Oakland A's Draft Retrospective
Rickey was a fourth round pick.
Rickey was a fourth round pick.
Senior Editor
Posted Jun 2, 2006


As we near Draft Day 2006, we take a moment to go back and review the history of the Oakland A's drafts. The Kansas City Athletics were the first team "on the clock" when the draft began in 1965. They selected Rick Monday. But was Monday their best first round pick ever? We go round-by-round to find the best players that the A's have drafted at each slot during their franchise history.

*Note: Only players who signed with the A's after being drafted were considered for this piece.

Round One: Reggie Jackson
Honorable Mention: Mark McGwire, Eric Chavez, Mark Mulder, Barry Zito

Comment: Not surprisingly, the Oakland A’s first round draft history has included a score of worthy candidates for top pick in franchise history. We give the nod to the only current Hall of Famer in the group, Reggie Jackson, although Mark McGwire may have received more consideration if not for recent scandals. Eric Chavez could end up with all of the Oakland A’s offensive power records by the time he is done. Chavez, incidentally, is the last high school player the A’s have taken in the first round.


Round Two: Vida Blue
Honorable Mention: Jason Giambi

Comment: Round two is a surprisingly difficult choice. On the one hand, you have Vida Blue, one of the greatest left-handers of his generation. On the other, you have Jason Giambi, one of the best pure hitters of his generation. Both men have had controversy taint their careers and both won MVP awards. I give the nod to Blue for his contribution to three World Series teams, but it is a close call.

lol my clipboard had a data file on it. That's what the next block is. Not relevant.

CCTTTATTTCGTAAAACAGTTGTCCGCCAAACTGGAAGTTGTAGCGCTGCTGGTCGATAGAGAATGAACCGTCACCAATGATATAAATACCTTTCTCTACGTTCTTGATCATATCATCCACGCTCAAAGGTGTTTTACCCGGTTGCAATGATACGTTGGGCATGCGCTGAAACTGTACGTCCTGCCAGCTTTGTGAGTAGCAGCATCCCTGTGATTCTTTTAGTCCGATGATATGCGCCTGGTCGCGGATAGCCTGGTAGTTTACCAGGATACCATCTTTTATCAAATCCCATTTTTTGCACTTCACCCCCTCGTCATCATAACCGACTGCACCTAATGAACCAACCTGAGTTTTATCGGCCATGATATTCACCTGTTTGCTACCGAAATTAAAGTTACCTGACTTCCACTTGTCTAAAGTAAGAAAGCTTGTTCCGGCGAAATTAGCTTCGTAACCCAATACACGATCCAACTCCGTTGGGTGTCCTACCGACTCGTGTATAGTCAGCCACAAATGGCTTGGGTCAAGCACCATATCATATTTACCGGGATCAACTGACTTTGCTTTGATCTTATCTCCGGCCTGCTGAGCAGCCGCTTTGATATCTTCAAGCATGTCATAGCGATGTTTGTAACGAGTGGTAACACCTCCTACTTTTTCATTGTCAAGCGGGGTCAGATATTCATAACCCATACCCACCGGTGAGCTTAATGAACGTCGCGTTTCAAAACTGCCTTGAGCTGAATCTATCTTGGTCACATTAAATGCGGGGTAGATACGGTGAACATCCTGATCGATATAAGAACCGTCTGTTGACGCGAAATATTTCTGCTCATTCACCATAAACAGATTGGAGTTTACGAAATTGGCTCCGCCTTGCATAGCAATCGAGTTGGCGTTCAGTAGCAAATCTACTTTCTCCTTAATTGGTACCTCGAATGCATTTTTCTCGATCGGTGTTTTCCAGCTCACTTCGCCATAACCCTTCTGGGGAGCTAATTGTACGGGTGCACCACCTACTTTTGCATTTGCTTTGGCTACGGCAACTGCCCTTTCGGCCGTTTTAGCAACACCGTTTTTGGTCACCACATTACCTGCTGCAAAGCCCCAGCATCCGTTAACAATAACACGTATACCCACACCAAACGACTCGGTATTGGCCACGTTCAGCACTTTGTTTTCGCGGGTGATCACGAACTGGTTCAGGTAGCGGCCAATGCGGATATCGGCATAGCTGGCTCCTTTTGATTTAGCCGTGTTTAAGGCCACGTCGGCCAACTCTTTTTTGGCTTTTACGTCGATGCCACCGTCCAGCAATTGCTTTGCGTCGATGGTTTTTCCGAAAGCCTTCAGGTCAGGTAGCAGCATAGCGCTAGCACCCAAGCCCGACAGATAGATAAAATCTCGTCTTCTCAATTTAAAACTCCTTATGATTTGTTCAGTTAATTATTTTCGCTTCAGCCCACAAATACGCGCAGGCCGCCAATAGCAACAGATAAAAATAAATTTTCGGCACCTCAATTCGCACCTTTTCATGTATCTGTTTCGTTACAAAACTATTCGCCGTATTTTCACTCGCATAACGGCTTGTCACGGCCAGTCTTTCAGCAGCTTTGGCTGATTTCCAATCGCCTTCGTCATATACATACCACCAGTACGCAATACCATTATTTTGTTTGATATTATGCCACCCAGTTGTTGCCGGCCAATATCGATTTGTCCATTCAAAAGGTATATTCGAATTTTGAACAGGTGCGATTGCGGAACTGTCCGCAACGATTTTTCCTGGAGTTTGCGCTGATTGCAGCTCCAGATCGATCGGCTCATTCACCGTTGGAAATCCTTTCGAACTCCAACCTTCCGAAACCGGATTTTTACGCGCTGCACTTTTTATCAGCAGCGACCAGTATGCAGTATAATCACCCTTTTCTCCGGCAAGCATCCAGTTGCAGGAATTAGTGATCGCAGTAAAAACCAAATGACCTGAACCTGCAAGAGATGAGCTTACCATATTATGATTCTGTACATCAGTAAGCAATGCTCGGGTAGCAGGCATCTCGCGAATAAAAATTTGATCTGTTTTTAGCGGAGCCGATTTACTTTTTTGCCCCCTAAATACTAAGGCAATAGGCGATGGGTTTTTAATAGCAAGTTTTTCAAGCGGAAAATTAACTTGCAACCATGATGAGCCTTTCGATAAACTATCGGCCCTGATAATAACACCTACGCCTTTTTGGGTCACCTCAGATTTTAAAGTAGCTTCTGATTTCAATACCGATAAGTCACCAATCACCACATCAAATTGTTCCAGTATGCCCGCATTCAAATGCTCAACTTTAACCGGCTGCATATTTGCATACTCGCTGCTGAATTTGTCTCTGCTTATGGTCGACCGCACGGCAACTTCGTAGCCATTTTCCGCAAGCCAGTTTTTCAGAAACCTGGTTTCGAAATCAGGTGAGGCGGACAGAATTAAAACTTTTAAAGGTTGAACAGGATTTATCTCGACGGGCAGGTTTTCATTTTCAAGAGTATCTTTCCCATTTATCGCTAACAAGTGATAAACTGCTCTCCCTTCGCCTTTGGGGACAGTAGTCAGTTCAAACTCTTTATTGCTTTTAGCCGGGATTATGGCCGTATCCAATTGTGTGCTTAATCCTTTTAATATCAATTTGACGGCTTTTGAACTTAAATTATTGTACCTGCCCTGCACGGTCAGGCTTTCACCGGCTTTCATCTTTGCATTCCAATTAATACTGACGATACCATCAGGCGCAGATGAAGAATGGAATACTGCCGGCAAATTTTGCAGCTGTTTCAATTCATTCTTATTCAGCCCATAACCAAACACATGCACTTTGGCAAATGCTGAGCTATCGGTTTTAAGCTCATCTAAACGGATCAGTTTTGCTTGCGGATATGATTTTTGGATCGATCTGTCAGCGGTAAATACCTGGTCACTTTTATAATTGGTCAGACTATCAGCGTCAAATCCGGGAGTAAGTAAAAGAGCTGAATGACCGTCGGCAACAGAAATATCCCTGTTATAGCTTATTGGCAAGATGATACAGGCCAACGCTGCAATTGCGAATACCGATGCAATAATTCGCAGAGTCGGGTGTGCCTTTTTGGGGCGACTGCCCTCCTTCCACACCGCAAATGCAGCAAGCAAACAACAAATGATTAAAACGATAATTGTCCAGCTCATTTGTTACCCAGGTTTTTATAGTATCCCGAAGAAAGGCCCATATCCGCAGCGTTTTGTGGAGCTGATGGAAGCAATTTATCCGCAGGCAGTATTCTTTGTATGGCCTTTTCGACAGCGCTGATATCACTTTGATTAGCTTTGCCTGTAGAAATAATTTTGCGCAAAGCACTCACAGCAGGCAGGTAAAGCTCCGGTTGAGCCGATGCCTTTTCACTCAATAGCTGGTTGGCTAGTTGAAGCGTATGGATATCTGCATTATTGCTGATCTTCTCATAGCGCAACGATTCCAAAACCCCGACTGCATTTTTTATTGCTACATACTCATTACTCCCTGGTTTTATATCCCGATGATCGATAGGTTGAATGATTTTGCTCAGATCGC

Round Three: Mike Davis
Honorable Mention: Wally Whitehurst, A.J. Hinch

Comment: The third round has been slim picking for the Oakland A’s historically. Davis was a solid offensive outfielder for the A’s from 1985-1987. Perhaps his most famous at-bat came against the A’s in 1988 when he drew a two-out walk against Dennis Eckersley to bring up Kirk Gibson in Game One of the 1988 World Series. Whitehurst was part of a three-team deal in December 1987 that netted the A’s Bob Welch and Matt Young. He pitched seven seasons in the major leagues, winning 20 games and losing 37. Hinch was a top-rated college player from Stanford who spent seven seasons in the big leagues. His best season came as a rookie with the A’s in 1998 when he hit .231 with nine homeruns and drove-in 35 in 120 games played. Current A’s prospect Jason Windsor could break the A’s string of bad luck with third round picks. Windsor was the A’s third rounder in 2004.


Round Four: Rickey Henderson
Honorable Mention: Mitchell Page

Comment: Page had a memorable start to his career with a Rookie of the Year-worthy campaign in 1977 where he hit .307 with 21 homers. He would finish his career with a .266 BA and 104 stolen bases. Henderson, on the other hand, stole more than 104 bases twice in a single season during his illustrious career. There haven’t been too many fourth round choices that have been better for any team than the choice of Rickey Henderson, who is arguably the greatest Oakland Athletic of all-time. Rickey played 14 of his 25 seasons with the A’s and will be a sure-fire Hall of Famer whenever he gets around to hanging up his spikes.


Round Five: Mickey Tettleton
Honorable Mention: Charlie O’Brien

Comment: Both of these catchers had their best seasons with other teams. Tettleton played for parts of four seasons with the A’s before being displaced by Terry Steinbach and shipped to Baltimore. Tettleton would go on to hit more than 20 homeruns in six seasons, including four seasons with more than 30. He finished his career with 245 homers. O’Brien played 16 games with Oakland before being shipped to Milwaukee in 1987. That began a 15-year major league career as a reliable defensive backstop.